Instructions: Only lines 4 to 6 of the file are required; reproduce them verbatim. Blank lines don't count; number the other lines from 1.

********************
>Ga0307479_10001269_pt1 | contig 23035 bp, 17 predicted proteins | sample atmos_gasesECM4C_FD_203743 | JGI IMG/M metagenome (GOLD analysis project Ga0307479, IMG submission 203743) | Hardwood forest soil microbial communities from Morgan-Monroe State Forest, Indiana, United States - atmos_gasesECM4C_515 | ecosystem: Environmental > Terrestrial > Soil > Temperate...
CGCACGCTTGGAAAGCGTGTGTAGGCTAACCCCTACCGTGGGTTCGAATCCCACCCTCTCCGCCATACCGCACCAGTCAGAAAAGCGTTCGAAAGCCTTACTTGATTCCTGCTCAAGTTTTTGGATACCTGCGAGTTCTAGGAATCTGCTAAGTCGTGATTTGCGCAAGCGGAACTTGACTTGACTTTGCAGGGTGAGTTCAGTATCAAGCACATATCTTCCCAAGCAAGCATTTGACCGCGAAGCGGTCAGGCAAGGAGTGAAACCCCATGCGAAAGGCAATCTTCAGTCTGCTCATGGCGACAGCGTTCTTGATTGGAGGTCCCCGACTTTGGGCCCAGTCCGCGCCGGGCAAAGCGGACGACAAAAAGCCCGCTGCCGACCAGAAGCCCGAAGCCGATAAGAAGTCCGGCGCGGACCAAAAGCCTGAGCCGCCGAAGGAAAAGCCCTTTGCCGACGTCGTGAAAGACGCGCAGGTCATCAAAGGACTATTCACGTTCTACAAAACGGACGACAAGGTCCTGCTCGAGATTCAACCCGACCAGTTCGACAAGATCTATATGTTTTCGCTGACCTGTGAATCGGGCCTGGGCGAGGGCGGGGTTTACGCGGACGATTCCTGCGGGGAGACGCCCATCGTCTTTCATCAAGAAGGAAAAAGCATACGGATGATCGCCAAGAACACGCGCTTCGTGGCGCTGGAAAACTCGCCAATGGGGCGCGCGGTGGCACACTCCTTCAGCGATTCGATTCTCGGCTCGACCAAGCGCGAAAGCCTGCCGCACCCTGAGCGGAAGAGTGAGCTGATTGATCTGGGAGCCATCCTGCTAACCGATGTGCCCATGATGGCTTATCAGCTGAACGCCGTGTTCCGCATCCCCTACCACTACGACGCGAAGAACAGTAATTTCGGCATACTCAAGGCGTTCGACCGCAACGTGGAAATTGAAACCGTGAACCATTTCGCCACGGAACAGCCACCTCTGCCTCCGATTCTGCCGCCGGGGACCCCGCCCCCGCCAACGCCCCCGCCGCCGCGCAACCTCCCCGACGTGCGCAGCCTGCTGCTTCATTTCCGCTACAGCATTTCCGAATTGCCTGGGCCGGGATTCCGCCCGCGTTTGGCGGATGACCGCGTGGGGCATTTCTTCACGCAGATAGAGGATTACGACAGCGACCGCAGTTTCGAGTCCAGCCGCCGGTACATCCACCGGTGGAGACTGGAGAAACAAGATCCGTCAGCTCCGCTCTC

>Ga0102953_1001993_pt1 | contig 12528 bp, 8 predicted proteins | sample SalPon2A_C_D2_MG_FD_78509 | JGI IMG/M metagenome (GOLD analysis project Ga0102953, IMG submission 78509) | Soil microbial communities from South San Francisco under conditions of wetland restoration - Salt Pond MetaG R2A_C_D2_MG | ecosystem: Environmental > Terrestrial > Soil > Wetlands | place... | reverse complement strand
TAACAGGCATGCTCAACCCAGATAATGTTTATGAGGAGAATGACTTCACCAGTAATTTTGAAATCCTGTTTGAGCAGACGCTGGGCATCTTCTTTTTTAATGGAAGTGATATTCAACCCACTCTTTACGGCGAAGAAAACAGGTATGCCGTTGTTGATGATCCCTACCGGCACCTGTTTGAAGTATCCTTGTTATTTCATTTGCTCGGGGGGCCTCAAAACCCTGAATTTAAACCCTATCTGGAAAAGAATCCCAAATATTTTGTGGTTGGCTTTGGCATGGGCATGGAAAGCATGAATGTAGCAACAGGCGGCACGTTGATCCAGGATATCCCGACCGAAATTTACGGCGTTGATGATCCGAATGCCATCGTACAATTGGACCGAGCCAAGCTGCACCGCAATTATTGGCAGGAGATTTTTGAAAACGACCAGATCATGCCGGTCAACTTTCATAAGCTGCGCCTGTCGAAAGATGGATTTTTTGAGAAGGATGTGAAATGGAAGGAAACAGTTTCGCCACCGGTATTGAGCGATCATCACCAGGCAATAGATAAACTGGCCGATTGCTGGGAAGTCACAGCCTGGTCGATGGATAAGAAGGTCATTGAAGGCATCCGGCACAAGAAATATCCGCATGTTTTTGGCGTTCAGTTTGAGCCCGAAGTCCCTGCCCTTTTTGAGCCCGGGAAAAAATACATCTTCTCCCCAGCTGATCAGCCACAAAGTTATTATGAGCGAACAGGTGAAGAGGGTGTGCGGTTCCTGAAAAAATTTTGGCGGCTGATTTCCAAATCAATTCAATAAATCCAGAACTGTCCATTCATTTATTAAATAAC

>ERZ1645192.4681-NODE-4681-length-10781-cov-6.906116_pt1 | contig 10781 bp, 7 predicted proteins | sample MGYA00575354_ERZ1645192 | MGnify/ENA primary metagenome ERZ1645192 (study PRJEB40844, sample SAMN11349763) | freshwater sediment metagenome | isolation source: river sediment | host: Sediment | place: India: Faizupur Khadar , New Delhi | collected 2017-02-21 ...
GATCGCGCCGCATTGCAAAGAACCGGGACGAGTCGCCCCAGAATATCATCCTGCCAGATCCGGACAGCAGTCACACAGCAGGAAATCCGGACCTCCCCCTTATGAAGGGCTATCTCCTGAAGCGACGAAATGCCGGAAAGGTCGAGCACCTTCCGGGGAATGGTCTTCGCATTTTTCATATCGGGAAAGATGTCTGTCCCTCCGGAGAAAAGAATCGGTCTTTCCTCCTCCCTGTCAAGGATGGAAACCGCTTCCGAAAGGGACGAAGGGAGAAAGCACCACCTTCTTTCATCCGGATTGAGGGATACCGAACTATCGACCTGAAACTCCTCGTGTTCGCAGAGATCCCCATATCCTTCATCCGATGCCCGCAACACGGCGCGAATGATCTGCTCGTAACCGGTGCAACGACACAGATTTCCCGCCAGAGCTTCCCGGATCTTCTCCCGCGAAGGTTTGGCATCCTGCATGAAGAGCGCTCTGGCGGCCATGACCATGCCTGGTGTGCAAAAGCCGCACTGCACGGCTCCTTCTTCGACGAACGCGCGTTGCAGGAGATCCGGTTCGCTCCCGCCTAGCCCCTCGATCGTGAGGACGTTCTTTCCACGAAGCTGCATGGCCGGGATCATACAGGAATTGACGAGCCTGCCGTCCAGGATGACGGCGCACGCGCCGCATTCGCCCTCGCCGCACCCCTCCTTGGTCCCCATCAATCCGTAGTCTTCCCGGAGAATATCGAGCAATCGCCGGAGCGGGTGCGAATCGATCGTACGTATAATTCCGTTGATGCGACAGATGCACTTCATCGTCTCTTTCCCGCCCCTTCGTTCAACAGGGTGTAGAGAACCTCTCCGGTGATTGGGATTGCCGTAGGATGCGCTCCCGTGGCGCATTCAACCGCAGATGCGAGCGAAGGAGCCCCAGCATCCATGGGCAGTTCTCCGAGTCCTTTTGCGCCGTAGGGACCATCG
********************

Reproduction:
TAACAGGCATGCTCAACCCAGATAATGTTTATGAGGAGAATGACTTCACCAGTAATTTTGAAATCCTGTTTGAGCAGACGCTGGGCATCTTCTTTTTTAATGGAAGTGATATTCAACCCACTCTTTACGGCGAAGAAAACAGGTATGCCGTTGTTGATGATCCCTACCGGCACCTGTTTGAAGTATCCTTGTTATTTCATTTGCTCGGGGGGCCTCAAAACCCTGAATTTAAACCCTATCTGGAAAAGAATCCCAAATATTTTGTGGTTGGCTTTGGCATGGGCATGGAAAGCATGAATGTAGCAACAGGCGGCACGTTGATCCAGGATATCCCGACCGAAATTTACGGCGTTGATGATCCGAATGCCATCGTACAATTGGACCGAGCCAAGCTGCACCGCAATTATTGGCAGGAGATTTTTGAAAACGACCAGATCATGCCGGTCAACTTTCATAAGCTGCGCCTGTCGAAAGATGGATTTTTTGAGAAGGATGTGAAATGGAAGGAAACAGTTTCGCCACCGGTATTGAGCGATCATCACCAGGCAATAGATAAACTGGCCGATTGCTGGGAAGTCACAGCCTGGTCGATGGATAAGAAGGTCATTGAAGGCATCCGGCACAAGAAATATCCGCATGTTTTTGGCGTTCAGTTTGAGCCCGAAGTCCCTGCCCTTTTTGAGCCCGGGAAAAAATACATCTTCTCCCCAGCTGATCAGCCACAAAGTTATTATGAGCGAACAGGTGAAGAGGGTGTGCGGTTCCTGAAAAAATTTTGGCGGCTGATTTCCAAATCAATTCAATAAATCCAGAACTGTCCATTCATTTATTAAATAAC

>ERZ1645192.4681-NODE-4681-length-10781-cov-6.906116_pt1 | contig 10781 bp, 7 predicted proteins | sample MGYA00575354_ERZ1645192 | MGnify/ENA primary metagenome ERZ1645192 (study PRJEB40844, sample SAMN11349763) | freshwater sediment metagenome | isolation source: river sediment | host: Sediment | place: India: Faizupur Khadar , New Delhi | collected 2017-02-21 ...
GATCGCGCCGCATTGCAAAGAACCGGGACGAGTCGCCCCAGAATATCATCCTGCCAGATCCGGACAGCAGTCACACAGCAGGAAATCCGGACCTCCCCCTTATGAAGGGCTATCTCCTGAAGCGACGAAATGCCGGAAAGGTCGAGCACCTTCCGGGGAATGGTCTTCGCATTTTTCATATCGGGAAAGATGTCTGTCCCTCCGGAGAAAAGAATCGGTCTTTCCTCCTCCCTGTCAAGGATGGAAACCGCTTCCGAAAGGGACGAAGGGAGAAAGCACCACCTTCTTTCATCCGGATTGAGGGATACCGAACTATCGACCTGAAACTCCTCGTGTTCGCAGAGATCCCCATATCCTTCATCCGATGCCCGCAACACGGCGCGAATGATCTGCTCGTAACCGGTGCAACGACACAGATTTCCCGCCAGAGCTTCCCGGATCTTCTCCCGCGAAGGTTTGGCATCCTGCATGAAGAGCGCTCTGGCGGCCATGACCATGCCTGGTGTGCAAAAGCCGCACTGCACGGCTCCTTCTTCGACGAACGCGCGTTGCAGGAGATCCGGTTCGCTCCCGCCTAGCCCCTCGATCGTGAGGACGTTCTTTCCACGAAGCTGCATGGCCGGGATCATACAGGAATTGACGAGCCTGCCGTCCAGGATGACGGCGCACGCGCCGCATTCGCCCTCGCCGCACCCCTCCTTGGTCCCCATCAATCCGTAGTCTTCCCGGAGAATATCGAGCAATCGCCGGAGCGGGTGCGAATCGATCGTACGTATAATTCCGTTGATGCGACAGATGCACTTCATCGTCTCTTTCCCGCCCCTTCGTTCAACAGGGTGTAGAGAACCTCTCCGGTGATTGGGATTGCCGTAGGATGCGCTCCCGTGGCGCATTCAACCGCAGATGCGAGCGAAGGAGCCCCAGCATCCATGGGCAGTTCTCCGAGTCCTTTTGCGCCGTAGGGACCATCG